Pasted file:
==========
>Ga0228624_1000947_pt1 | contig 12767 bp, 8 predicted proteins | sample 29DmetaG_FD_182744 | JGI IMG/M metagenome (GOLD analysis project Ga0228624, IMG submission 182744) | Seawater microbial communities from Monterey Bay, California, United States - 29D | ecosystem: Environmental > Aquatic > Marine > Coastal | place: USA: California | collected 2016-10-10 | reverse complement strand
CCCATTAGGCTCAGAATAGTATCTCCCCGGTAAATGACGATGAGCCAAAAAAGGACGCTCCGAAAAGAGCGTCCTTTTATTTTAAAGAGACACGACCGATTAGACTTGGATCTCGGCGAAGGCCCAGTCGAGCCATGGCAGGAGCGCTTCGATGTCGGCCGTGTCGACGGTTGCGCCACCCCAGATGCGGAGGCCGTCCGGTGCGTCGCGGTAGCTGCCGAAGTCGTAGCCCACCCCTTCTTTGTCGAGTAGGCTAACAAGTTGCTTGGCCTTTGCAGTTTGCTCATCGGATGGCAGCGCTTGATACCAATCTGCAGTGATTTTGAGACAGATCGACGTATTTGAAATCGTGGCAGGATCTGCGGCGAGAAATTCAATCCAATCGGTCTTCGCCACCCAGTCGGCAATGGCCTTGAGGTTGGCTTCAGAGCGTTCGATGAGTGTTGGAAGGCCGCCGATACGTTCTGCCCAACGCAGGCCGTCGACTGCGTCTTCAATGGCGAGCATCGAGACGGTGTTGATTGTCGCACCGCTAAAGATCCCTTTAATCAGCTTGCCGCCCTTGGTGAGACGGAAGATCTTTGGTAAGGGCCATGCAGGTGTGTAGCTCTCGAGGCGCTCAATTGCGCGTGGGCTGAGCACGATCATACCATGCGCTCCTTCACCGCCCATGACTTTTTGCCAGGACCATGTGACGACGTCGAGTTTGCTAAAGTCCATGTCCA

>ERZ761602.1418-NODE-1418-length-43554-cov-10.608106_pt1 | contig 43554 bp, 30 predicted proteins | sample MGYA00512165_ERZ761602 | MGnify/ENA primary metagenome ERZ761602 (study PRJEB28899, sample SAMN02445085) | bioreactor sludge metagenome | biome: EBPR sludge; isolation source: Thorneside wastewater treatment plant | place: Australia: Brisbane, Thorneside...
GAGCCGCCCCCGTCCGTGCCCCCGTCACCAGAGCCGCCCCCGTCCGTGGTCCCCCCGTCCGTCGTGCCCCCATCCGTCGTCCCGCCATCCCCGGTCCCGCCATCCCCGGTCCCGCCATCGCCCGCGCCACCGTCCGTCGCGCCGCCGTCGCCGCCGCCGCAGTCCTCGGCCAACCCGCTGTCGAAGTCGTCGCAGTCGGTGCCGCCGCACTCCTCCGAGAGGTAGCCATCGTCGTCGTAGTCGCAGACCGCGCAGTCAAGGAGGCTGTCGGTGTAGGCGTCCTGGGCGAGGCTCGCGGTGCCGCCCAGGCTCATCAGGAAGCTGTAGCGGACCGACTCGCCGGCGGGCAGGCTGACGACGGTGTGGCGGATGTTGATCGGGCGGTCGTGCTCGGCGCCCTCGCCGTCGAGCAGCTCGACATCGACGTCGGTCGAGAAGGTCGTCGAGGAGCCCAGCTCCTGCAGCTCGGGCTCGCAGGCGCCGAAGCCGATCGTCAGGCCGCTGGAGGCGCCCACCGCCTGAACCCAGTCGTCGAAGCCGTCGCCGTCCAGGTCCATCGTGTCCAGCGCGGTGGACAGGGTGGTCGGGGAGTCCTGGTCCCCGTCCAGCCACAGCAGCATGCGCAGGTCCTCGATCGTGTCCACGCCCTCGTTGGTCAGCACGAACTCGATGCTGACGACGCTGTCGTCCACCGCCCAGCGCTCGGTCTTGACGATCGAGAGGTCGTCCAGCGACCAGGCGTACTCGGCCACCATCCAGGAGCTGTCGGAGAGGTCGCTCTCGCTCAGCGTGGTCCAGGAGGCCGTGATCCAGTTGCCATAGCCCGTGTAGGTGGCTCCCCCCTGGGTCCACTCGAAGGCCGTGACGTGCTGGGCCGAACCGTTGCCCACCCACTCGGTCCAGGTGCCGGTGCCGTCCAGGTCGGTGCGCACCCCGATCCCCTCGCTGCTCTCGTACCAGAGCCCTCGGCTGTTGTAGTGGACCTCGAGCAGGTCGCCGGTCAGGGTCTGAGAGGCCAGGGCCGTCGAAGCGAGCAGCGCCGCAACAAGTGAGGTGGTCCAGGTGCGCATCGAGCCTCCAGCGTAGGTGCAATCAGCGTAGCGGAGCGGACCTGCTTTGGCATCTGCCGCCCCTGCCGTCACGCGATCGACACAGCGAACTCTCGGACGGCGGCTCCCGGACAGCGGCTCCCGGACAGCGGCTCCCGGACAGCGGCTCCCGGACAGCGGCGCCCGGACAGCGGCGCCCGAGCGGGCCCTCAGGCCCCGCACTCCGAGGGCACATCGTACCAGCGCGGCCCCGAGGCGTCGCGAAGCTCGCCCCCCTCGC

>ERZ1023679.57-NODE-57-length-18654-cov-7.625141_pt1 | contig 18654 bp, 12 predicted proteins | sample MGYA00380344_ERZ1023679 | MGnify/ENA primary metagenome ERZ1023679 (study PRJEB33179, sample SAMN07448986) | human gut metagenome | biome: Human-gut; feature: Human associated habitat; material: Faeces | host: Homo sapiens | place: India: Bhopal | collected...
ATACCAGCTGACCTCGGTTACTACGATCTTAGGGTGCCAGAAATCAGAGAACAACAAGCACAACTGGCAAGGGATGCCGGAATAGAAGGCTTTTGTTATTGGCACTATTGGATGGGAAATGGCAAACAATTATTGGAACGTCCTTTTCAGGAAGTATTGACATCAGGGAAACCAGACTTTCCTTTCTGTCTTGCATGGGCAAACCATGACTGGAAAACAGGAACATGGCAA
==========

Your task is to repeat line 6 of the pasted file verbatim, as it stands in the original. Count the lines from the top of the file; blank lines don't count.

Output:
ATACCAGCTGACCTCGGTTACTACGATCTTAGGGTGCCAGAAATCAGAGAACAACAAGCACAACTGGCAAGGGATGCCGGAATAGAAGGCTTTTGTTATTGGCACTATTGGATGGGAAATGGCAAACAATTATTGGAACGTCCTTTTCAGGAAGTATTGACATCAGGGAAACCAGACTTTCCTTTCTGTCTTGCATGGGCAAACCATGACTGGAAAACAGGAACATGGCAA